When the EU's energy ministers met in late May they not only adopted a resolution on the "Community Strategy for Renewable Sources for Energy," but also a set of conclusions on "Climate Change and Energy Policy." Neither started a revolution, but the climate change conclusions do contain some fairly revolutionary language (page 18). The need for "strong and structural changes in the energy economy," inclusion of external costs into energy pricing and the phasing out of fossil fuel subsidies are all explicitly emphasised. Interestingly, renewable energy programmes head the list of seven priorities for meeting the objectives expected to be agreed on at December's climate change convention in Kyoto. It seems that policies for moving the market in the right direction in Europe are being considered, even if promotion of renewables is limited to prodding for national action on green pricing and encouragement of market stimulation programmes. But even a weak strategy is better than no strategy at all. And there is no denying the significance for wind of Europe's already agreed target for 2010 of cutting C02 emissions by 15%. Wind remains one of the only pollution free electricity technologies commercially available today for replacing fossil fuel generation.

That trump card is worth keeping in mind while assessing the significance of Oregon's startling decision to introduce mandatory control of CO2 pollution (page 29). Perhaps the most environmentally conscious of all the US states, Oregon has chosen a path which seemingly flies in the face of the trend towards deregulation of electricity markets. It has calculated the cost of preventing, offsetting or mitigating a ton of C02 pollutant and is requiring all new power plants to pay up front for dealing with 17% of their total life cycle emissions. Thus paying for pollution (albeit just 17%) becomes part of the fixed costs of a power plant, pushing up electricity prices in much the same way as a broad C02 tax. But the inducement to use less polluting technologies is through regulation, instead of through market forces. It will be interesting to hear what the world's economic and environmental gurus have to say about that one.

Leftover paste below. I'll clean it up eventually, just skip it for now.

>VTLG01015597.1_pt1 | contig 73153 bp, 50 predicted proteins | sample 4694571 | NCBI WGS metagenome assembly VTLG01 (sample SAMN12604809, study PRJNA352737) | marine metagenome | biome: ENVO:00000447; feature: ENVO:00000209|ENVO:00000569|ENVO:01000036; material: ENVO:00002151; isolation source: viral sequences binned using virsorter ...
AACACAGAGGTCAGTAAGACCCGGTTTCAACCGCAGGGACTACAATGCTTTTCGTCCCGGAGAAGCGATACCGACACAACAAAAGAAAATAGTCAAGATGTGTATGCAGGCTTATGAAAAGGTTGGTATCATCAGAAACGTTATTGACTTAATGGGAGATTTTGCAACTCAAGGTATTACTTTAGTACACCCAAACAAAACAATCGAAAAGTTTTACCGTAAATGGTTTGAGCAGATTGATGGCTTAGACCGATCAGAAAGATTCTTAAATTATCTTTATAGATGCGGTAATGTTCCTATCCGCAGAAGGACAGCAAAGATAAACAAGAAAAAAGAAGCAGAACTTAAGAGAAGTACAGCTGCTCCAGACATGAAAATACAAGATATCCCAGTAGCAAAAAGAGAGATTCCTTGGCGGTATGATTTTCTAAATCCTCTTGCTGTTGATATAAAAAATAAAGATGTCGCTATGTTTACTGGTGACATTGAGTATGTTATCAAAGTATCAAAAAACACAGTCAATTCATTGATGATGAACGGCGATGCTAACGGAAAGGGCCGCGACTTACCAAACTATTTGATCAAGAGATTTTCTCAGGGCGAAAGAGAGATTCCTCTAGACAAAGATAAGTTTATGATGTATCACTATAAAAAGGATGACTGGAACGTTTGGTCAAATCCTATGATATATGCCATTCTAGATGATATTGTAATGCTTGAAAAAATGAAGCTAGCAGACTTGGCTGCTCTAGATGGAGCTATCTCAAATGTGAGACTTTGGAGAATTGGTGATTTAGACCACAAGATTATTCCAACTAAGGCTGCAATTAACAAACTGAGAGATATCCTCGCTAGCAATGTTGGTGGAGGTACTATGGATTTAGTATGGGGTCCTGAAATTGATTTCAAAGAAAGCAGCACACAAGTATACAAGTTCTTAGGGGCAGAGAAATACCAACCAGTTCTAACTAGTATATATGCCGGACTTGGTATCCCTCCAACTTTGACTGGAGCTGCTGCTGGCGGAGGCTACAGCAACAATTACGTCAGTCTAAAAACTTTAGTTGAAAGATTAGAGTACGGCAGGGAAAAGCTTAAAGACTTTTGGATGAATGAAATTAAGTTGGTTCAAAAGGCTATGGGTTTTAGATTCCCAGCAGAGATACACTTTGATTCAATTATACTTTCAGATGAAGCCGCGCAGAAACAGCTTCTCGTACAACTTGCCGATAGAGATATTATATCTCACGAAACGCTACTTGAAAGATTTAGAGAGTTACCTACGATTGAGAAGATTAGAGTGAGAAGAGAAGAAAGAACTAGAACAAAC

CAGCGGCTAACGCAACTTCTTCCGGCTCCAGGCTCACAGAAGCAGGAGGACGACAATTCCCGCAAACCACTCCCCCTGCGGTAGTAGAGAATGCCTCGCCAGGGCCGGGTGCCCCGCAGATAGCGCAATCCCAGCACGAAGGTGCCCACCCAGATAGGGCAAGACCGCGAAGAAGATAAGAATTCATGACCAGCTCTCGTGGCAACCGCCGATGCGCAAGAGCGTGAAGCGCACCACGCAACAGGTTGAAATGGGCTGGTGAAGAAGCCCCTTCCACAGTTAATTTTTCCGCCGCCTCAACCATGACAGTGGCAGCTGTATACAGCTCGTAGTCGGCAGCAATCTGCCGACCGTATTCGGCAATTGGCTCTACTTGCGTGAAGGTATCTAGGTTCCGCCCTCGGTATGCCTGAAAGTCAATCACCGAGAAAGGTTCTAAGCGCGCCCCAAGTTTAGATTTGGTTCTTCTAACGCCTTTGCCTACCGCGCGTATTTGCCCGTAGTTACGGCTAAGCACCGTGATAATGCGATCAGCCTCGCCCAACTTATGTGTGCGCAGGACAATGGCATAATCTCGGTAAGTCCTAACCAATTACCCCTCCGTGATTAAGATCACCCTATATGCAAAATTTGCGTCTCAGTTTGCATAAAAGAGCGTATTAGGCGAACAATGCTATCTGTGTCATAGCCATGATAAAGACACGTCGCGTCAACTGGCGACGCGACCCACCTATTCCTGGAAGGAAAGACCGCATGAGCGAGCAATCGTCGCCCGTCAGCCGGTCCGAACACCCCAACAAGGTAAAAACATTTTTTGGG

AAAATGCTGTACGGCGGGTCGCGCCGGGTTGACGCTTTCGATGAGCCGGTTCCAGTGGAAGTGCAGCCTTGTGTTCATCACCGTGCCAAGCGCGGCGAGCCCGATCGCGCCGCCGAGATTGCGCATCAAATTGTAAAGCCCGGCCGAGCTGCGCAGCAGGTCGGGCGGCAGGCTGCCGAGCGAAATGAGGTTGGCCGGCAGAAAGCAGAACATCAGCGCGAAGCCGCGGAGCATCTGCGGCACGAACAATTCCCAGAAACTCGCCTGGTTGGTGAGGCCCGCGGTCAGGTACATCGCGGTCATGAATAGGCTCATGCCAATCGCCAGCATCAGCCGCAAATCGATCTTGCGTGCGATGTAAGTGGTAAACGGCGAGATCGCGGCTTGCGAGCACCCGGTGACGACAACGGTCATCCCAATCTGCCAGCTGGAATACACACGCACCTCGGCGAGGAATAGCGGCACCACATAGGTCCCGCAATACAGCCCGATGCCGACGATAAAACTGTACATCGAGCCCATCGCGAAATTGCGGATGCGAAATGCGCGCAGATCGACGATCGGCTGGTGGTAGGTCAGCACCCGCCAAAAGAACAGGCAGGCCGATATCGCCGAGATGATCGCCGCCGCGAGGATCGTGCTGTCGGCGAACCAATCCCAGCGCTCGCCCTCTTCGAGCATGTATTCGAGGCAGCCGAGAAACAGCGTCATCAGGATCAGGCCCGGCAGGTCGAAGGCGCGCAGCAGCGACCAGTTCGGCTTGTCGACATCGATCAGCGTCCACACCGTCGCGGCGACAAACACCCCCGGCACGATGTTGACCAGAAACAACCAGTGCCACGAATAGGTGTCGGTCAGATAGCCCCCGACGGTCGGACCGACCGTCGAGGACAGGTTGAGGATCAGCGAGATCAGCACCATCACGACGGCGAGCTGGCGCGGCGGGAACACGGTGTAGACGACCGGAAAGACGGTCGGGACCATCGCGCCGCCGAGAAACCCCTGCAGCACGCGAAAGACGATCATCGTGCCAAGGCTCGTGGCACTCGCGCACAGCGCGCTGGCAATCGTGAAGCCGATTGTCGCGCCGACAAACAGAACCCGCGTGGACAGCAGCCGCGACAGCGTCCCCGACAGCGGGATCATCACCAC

Meantime, there are two further rounds of climate change negotiations before December's third Conference of Parties under the Framework Convention on Climate change, to give the upcoming Kyoto meeting its official title. Time enough for environmental lobbyists -- and the wind industry -- to close the enormous gap between the technical reality of renewables and the political action needed to put the technology to work. The current political paralysis is undoubtedly caused by a genuine fear that the fossil fuel lobby could be right: that recourse to renewables will bankrupt the world; and that given a chance, burning fossil fuel can become sustainable. The increasing number of economic studies proving the "double dividend" effect of environmental taxation (reduction of C02 plus more jobs and a better tax system) will hopefully do much to allay the economic fear. Plain common sense should do away with the other one.

Perhaps it is not surprising, though, that politicians are having a hard time turning the renewables vision into reality. Blinded by the fossil fuel lobby's glittering promises of "clean" coal and gas and vast stores of undiscovered fuel reserves, it is hard for them to even catch a glimpse of renewables. Even when they do, the tarnished image is one of an expensive and uncertain alternative. The time is long overdue when wind, as the leading renewable, made a major investment in a strategic marketing offensive in the political arena. Kyoto would seem to be a good place to start.